When I first heard about Dicks Encyclopedia, that reprint of an 1870’s do-it-yourself guide, many people mentioned some of the knowledge in there would be dangerous. A practical guide to making things that are vital to survival would doubtlessly include stuff that could be unpleasant, dangerous, or subject to regulation.
Drugs. Weapons. Assorted chemicals. Explosives.
As I contemplated this idea for a “Real STC”, this was something I wrestled with. Frankly, my attitude towards weapons is “too many people who shouldn’t be trusted with them have them.” When it comes to dangerous chemicals I’m up for strong regulation and serious smackdown on offenders. You get the idea -there’s stuff that’s freaking dangerous and we can’t be casual about it.
Except, in the case of trying to build a practical database, you’re going to have to include stuff that is dangerous and regulated and even questionable. That’s a pretty challenging deal ethically because to be complete and broad, unpleasant things will be there.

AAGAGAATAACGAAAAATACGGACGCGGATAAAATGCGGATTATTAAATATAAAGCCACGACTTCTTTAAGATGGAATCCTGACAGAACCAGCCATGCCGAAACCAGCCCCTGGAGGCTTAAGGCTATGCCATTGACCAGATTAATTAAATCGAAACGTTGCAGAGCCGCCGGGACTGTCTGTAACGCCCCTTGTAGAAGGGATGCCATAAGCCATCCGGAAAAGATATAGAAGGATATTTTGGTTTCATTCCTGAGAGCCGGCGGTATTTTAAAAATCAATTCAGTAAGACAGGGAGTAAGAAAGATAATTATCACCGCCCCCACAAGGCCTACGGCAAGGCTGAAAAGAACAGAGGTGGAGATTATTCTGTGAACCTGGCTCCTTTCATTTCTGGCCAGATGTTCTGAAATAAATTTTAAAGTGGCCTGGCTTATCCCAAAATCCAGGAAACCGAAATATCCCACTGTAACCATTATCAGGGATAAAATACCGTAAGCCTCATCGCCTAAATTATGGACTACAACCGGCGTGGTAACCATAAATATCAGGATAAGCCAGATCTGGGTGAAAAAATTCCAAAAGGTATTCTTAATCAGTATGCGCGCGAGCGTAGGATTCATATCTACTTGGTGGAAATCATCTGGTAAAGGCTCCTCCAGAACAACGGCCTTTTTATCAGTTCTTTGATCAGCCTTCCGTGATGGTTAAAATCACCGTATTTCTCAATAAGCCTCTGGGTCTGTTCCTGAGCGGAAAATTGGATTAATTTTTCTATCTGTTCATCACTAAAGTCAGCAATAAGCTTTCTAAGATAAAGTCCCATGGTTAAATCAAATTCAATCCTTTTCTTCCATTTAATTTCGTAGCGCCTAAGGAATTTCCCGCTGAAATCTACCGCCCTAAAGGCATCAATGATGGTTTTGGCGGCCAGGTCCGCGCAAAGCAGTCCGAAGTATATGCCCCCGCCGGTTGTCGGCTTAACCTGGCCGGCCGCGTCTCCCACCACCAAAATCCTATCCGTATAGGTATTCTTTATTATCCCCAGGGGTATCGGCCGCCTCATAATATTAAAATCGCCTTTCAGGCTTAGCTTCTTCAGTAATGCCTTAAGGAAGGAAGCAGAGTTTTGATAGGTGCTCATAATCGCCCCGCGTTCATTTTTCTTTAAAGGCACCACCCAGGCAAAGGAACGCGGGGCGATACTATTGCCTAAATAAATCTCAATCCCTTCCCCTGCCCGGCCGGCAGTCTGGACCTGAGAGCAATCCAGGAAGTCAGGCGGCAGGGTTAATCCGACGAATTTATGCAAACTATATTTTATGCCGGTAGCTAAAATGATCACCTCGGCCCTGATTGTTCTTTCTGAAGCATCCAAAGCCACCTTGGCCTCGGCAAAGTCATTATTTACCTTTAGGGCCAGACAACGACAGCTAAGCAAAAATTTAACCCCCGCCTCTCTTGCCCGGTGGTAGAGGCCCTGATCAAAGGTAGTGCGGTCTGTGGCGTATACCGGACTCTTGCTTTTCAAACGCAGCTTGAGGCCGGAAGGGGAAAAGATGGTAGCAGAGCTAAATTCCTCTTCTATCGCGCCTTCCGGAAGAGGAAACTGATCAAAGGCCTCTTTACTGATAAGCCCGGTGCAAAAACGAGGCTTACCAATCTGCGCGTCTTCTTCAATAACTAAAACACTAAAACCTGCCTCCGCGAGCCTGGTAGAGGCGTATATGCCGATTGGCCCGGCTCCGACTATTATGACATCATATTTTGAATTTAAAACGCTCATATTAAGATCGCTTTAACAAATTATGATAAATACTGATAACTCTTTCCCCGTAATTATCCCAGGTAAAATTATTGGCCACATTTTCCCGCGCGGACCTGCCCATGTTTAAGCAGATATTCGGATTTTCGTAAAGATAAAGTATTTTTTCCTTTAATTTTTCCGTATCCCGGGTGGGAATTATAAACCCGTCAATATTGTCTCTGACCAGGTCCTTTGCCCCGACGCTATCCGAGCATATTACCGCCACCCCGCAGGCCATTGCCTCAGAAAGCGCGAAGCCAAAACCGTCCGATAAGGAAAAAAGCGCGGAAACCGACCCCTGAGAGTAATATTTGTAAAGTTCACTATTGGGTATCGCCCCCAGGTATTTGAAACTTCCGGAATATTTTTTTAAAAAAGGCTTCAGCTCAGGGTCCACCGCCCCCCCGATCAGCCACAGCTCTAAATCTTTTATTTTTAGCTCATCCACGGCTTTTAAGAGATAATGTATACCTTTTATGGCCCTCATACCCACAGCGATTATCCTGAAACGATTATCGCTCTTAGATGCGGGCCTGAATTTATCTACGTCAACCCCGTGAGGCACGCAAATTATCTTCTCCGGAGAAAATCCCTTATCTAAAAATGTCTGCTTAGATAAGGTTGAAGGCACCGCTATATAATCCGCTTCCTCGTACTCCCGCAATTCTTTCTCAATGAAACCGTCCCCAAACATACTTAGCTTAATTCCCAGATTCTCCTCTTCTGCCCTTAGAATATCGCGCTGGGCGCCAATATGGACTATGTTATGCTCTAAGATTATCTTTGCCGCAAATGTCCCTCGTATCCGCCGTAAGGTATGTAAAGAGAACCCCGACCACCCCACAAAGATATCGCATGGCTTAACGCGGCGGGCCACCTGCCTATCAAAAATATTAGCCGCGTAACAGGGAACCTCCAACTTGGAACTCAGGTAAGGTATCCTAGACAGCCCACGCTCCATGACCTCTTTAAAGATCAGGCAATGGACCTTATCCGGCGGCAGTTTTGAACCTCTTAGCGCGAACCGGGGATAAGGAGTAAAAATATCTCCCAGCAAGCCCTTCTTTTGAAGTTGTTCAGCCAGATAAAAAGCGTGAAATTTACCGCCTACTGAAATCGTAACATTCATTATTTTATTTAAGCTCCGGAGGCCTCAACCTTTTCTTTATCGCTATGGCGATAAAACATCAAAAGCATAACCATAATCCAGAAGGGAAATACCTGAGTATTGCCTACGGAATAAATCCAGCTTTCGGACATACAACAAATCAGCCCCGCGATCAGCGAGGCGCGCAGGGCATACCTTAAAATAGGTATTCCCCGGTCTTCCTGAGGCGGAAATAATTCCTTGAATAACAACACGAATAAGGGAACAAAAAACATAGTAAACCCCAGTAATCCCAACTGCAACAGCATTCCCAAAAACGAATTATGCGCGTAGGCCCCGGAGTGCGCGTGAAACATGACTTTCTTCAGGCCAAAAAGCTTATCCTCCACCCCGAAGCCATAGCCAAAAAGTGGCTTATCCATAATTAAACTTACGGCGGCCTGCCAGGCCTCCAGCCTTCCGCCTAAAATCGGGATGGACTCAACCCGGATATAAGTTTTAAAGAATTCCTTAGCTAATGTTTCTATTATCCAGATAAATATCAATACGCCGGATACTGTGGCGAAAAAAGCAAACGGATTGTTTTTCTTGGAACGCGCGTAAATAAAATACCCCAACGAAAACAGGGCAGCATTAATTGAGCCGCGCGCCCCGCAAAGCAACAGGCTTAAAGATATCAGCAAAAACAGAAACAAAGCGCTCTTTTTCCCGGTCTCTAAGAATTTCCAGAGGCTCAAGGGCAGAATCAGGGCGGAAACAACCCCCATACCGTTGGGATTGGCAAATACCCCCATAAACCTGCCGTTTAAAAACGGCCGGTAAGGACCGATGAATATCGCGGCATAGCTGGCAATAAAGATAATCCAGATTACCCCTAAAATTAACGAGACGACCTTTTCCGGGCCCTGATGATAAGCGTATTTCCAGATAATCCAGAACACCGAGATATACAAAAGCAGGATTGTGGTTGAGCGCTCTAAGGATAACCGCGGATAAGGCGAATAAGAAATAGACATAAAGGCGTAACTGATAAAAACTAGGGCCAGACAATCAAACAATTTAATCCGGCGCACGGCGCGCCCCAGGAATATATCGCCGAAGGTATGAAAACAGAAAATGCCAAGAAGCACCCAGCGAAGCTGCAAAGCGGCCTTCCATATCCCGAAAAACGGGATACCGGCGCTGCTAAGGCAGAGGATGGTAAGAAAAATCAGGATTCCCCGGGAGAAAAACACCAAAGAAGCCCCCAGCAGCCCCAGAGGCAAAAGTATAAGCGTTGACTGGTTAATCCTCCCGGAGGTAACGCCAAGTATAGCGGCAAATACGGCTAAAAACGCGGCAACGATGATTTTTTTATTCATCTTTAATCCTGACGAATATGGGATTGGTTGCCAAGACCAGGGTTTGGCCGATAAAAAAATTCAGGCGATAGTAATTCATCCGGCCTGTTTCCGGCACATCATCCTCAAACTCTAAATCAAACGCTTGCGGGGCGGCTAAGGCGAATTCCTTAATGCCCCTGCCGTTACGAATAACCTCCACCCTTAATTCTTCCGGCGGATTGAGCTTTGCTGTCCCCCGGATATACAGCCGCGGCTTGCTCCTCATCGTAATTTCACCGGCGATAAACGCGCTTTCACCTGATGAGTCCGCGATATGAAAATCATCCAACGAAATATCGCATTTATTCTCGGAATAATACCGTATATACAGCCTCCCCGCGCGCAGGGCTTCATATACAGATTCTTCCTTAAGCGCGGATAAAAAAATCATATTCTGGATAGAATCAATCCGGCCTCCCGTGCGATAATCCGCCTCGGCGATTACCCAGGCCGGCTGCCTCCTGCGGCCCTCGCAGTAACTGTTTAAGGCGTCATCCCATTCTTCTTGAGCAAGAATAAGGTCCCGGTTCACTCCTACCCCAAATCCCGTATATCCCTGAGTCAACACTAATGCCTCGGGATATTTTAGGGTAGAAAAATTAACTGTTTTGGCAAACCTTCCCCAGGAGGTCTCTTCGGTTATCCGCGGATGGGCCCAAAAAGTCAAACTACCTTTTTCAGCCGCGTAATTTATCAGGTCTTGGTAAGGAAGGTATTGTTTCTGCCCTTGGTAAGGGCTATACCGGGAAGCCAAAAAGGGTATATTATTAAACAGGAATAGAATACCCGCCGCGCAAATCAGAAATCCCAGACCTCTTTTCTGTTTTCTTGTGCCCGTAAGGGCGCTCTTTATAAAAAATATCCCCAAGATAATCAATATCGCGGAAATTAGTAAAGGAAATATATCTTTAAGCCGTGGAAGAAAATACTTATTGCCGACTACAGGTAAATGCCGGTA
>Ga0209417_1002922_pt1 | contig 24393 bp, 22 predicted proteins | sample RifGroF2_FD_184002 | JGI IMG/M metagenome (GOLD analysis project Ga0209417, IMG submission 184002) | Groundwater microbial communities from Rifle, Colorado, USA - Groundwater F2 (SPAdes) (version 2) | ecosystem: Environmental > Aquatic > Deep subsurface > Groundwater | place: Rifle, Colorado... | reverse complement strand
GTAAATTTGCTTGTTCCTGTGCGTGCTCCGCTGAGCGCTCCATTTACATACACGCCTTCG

After some consideration, I came to the conclusion that any properly curated document or guide is going to have to include such things. Sure you won’t have a recipe for, say, crystal meth or refined cocaine (since the only purpose of those is getting high), but it would have information on weapons and explosives. Such destructive things have practical applications, and a relatively complete document couldn’t really avoid them.
Perhaps one could request versions of the document leaving out certain items, or they’re tagged so people can limit searches to prevent people using their STC from accessing things wihtout a password. But if you’re going to be complete . . . you’re going to have dangerous stuff.
Am I comfortable with this? Not exactly. “Give people everything and let the chips fall where they may” isn’t really a recipe for safety in my experience. But I think a project like this has to skew to the larger picture.
How Would It Be Done?
So, how would an STC be made? I had a few thoughts on this as well.
- There’d need to be a central group to kick this off – or even groups. Maybe they’d have to compete to get this going.